Pest and Disease Management

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Introduction

Non-chemical (or ecologically friendly) methods of crop protection have been practiced over the centuries, but the introduction of chemical pesticides a few decades ago seemed to make crop protection easier.

Products proved to be effective at first as it was thought that all pests could be eradicated. However, the pests were not eradicated, as they came back over and over again, every growing season. Many natural enemies were temporarily wiped out along with the pests, which gave pests the opportunity to multiply even more explosively than before.

It is necessary to spray several times per season in order to control even just one type of pest and to ensure healthy crops. Eventually, some pesticides do not work anymore because pests develop a certain resistance to them. Initially, this happened with pesticides used against insects and mites (insecticides), but eventually some pesticides used to control diseases (fungicides and bactericides) and weeds (herbicides) also have become ineffective. Given that pests were becoming resistant to frequently used chemicals, there is a continuous need for new chemicals, chemical compounds and mixtures.

Moreover, some pesticides are extremely poisonous for the users. Farmers are expected to know how to handle chemicals safely, without incurring accidents. Human health and pesticides

More than just to affect farmers directly, it has been shown that their is a correlation between the use of pesticides by farmers and birth defects of their children, in particular boys being born with genital defects:

   Pesticides et malformations génitales des fils d'agriculteurs, 07.03.2005, [accessed on 29.07.2012]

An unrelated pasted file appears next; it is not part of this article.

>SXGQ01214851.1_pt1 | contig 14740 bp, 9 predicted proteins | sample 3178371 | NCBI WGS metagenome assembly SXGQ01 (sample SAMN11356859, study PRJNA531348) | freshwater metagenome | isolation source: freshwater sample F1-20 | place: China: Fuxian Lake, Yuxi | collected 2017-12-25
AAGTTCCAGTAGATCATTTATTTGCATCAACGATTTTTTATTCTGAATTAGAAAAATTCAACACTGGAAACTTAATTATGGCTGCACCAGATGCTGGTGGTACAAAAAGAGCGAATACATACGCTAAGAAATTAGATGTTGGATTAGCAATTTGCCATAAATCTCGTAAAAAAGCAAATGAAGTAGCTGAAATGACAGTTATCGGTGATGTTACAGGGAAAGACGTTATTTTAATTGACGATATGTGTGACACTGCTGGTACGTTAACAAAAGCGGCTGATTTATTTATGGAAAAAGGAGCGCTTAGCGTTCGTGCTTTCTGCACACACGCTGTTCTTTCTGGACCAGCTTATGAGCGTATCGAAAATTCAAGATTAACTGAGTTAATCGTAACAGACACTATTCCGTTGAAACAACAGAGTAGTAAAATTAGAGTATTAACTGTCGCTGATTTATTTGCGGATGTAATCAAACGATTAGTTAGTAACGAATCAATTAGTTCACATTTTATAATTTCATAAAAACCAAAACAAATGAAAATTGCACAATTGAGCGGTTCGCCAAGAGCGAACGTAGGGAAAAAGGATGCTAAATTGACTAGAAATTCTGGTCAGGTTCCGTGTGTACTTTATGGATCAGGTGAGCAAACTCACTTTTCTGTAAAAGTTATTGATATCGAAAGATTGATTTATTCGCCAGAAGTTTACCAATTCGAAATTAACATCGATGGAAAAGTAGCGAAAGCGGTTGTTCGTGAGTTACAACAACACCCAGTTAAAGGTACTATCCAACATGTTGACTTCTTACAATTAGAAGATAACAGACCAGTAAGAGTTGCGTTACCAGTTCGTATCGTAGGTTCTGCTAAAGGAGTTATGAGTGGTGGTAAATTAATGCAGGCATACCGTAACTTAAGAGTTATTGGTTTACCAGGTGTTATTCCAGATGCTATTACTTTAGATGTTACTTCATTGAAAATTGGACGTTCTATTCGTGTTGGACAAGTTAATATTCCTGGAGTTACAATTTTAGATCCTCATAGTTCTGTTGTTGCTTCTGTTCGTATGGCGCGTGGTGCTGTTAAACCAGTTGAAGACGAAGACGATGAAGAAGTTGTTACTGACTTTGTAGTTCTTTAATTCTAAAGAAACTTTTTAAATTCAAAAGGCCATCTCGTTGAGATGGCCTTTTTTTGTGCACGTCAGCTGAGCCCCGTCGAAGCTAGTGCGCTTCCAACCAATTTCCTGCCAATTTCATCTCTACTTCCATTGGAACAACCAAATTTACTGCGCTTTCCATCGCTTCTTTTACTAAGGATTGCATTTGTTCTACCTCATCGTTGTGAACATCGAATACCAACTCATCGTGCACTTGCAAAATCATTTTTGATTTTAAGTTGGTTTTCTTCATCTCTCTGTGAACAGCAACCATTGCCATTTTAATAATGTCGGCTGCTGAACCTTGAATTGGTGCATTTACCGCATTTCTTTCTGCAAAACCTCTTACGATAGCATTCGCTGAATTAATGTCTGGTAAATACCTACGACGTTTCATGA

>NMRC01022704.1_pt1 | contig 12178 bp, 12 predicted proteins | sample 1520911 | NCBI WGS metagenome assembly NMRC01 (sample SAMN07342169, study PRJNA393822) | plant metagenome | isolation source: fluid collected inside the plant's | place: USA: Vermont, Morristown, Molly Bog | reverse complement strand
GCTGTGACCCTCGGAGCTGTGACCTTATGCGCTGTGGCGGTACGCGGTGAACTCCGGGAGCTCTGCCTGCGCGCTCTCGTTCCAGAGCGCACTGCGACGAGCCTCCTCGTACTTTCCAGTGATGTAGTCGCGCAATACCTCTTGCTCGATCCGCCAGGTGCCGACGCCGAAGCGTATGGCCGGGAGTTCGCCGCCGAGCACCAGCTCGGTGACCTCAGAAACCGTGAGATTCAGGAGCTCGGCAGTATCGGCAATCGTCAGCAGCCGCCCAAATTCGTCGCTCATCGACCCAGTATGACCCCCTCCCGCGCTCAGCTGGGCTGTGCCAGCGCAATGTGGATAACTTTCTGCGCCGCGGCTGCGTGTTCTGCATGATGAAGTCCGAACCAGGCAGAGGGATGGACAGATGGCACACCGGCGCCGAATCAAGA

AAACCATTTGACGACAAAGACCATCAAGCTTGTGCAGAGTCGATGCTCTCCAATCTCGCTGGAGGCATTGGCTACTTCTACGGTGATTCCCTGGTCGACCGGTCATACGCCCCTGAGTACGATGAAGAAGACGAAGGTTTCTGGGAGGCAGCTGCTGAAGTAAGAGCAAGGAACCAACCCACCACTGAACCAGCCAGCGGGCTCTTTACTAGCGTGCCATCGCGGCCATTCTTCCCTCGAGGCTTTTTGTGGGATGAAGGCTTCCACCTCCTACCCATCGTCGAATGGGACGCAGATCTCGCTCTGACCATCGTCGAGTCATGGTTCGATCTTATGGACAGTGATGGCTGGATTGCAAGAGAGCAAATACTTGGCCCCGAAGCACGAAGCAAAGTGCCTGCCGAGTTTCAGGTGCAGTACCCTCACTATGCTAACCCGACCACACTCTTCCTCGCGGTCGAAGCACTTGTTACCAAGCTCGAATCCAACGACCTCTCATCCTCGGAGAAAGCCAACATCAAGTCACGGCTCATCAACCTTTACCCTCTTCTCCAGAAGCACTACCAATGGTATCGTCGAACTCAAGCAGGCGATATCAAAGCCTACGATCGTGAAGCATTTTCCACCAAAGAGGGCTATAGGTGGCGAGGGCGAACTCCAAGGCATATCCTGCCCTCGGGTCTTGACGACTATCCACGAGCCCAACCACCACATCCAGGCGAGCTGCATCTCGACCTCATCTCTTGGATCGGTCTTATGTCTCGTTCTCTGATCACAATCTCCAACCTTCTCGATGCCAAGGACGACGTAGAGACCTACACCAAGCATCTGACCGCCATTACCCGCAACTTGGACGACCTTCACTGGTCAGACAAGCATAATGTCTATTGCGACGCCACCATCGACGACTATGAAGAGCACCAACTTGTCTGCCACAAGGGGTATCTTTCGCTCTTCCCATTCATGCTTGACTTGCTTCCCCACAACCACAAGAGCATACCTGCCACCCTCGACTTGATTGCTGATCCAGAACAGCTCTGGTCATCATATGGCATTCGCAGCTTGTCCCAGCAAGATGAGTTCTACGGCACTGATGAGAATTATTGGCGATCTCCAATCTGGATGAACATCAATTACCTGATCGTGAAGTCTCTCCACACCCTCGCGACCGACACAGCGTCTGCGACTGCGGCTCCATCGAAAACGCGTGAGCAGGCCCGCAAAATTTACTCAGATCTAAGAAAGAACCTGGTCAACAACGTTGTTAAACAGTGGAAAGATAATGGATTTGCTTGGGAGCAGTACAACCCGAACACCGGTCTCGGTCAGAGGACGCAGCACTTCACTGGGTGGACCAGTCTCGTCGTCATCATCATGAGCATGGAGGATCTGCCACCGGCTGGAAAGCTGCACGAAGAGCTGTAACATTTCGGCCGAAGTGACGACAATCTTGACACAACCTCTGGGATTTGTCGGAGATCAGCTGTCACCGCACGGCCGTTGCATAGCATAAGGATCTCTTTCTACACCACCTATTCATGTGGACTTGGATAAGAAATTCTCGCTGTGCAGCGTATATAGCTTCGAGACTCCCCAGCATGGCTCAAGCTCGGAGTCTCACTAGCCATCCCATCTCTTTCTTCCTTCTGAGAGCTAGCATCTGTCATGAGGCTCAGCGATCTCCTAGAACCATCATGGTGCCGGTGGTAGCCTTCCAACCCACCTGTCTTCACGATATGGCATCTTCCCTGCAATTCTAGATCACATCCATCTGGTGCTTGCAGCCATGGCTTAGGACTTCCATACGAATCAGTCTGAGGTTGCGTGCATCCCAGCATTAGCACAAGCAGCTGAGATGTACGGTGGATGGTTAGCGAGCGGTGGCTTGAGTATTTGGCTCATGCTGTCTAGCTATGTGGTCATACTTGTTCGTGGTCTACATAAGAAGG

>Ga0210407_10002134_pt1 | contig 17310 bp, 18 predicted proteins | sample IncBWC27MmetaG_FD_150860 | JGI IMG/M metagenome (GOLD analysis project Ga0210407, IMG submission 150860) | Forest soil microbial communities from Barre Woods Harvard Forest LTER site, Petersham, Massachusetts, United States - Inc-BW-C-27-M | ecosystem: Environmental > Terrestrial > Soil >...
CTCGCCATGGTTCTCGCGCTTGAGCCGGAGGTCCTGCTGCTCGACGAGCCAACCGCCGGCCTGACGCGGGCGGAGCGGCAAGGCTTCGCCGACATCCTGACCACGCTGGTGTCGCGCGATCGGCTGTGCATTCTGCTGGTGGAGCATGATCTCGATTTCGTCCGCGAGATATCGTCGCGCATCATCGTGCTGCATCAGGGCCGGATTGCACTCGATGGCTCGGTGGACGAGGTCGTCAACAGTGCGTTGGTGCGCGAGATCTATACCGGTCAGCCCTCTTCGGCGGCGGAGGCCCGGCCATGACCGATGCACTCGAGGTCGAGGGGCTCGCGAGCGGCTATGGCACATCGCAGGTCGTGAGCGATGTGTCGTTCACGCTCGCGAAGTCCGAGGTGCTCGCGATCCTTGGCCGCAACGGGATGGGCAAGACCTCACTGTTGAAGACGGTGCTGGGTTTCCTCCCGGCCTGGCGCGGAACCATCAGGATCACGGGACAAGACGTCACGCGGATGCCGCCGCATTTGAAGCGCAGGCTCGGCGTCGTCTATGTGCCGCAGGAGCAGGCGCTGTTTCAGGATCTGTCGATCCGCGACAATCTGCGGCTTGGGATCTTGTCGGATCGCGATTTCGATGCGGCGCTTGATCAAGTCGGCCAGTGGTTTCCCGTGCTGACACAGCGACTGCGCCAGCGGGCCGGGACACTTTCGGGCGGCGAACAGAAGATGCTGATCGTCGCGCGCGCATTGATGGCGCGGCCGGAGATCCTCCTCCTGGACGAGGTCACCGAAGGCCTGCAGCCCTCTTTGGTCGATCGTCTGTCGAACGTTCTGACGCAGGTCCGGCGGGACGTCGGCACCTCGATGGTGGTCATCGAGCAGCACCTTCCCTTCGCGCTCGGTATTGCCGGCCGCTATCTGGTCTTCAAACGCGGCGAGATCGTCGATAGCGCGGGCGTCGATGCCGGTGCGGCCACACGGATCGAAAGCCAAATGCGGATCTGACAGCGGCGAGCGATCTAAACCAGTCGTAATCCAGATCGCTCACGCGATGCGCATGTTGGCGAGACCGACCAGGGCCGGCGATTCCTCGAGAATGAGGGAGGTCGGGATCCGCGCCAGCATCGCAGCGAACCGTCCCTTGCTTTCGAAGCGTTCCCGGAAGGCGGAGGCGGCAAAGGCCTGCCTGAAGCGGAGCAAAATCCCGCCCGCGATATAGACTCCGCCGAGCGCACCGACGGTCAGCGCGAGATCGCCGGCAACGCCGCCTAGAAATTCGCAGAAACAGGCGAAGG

Etude: Malformations génitales, conséquences de l'usage intensif de pesticides au Brésil, 22 mai 2012, [accessed on 29.07.2012]
   Dans le Nordeste brésilien, des garçons au pénis atrophié pour cause de pesticides, Le Monde, 18.05.2012, [accessed on 29.07.2012]

Consequences of changing to an organic crop protection system

It is not economically easy to compare the cost-effectiveness of chemical and organic crop protection systems. Especially if looking at one crop or one year alone, farmers tend to under-estimate the costs of chemical control and over-estimate the costs (especially the labor costs) of organic control. The costs of chemical control include not only the pesticides, but also equipment, protective clothing, safe storage and depreciation costs. Often, health costs have to be considered in case of accidents.

In addition, in remote areas, the local market price of the crop may not cover the costs of the pesticides.

Chemical pesticides are often effective against the target pests. However, if the pests become resistant to the pesticide, or if crops suffer unfavorable weather conditions, costs incur and there is no crop yield to pay for them.

Organic crop protection is often less effective than chemical crop protection, but it is usually less expensive, and is based on locally available inputs and interventions.

The undesired side effects of chemical pesticides make it difficult to combine them with many non-chemical methods.

Outline of the chapter

This chapter does not give farmers ready-to-use formulas on how to respond to pest X in crop A or to pest Y in crop B. It provides a more flexible way of thinking and working, which farmers can adapt to local conditions and to the crops cultivated.

Whether a farmer applies non-chemical crop protection methods or chemical pesticides, he or she must be able to recognize the most important pests that occur on the farm. It is also important to know more about their life cycles and how they are affected by local conditions.

The chapter summarizes the most important characteristics of pests and explains how farmers can learn to control them in a responsible way. The intention is not to eradicate pests, but to minimize their harmful effects.

Also, the chapter describes how farmers can organize their farming activities in such a way that pests have less chance of multiplying at an explosive rate. Many of these measures are effective for several years and help to control more than one type of pest.

Many measures to protect crops from pests are taken before or during cultivation. These measures are usually directed towards keeping down the numbers of a specific type of pest or category of pest organisms.

One example is the use of healthy seeds to prevent a crop from becoming diseased at an early stage of growth. Another example is sowing a crop in rows so that weeds can be removed using a hand tool. Yet another example is planting a Neem tree, which keeps many pest insects at bay.

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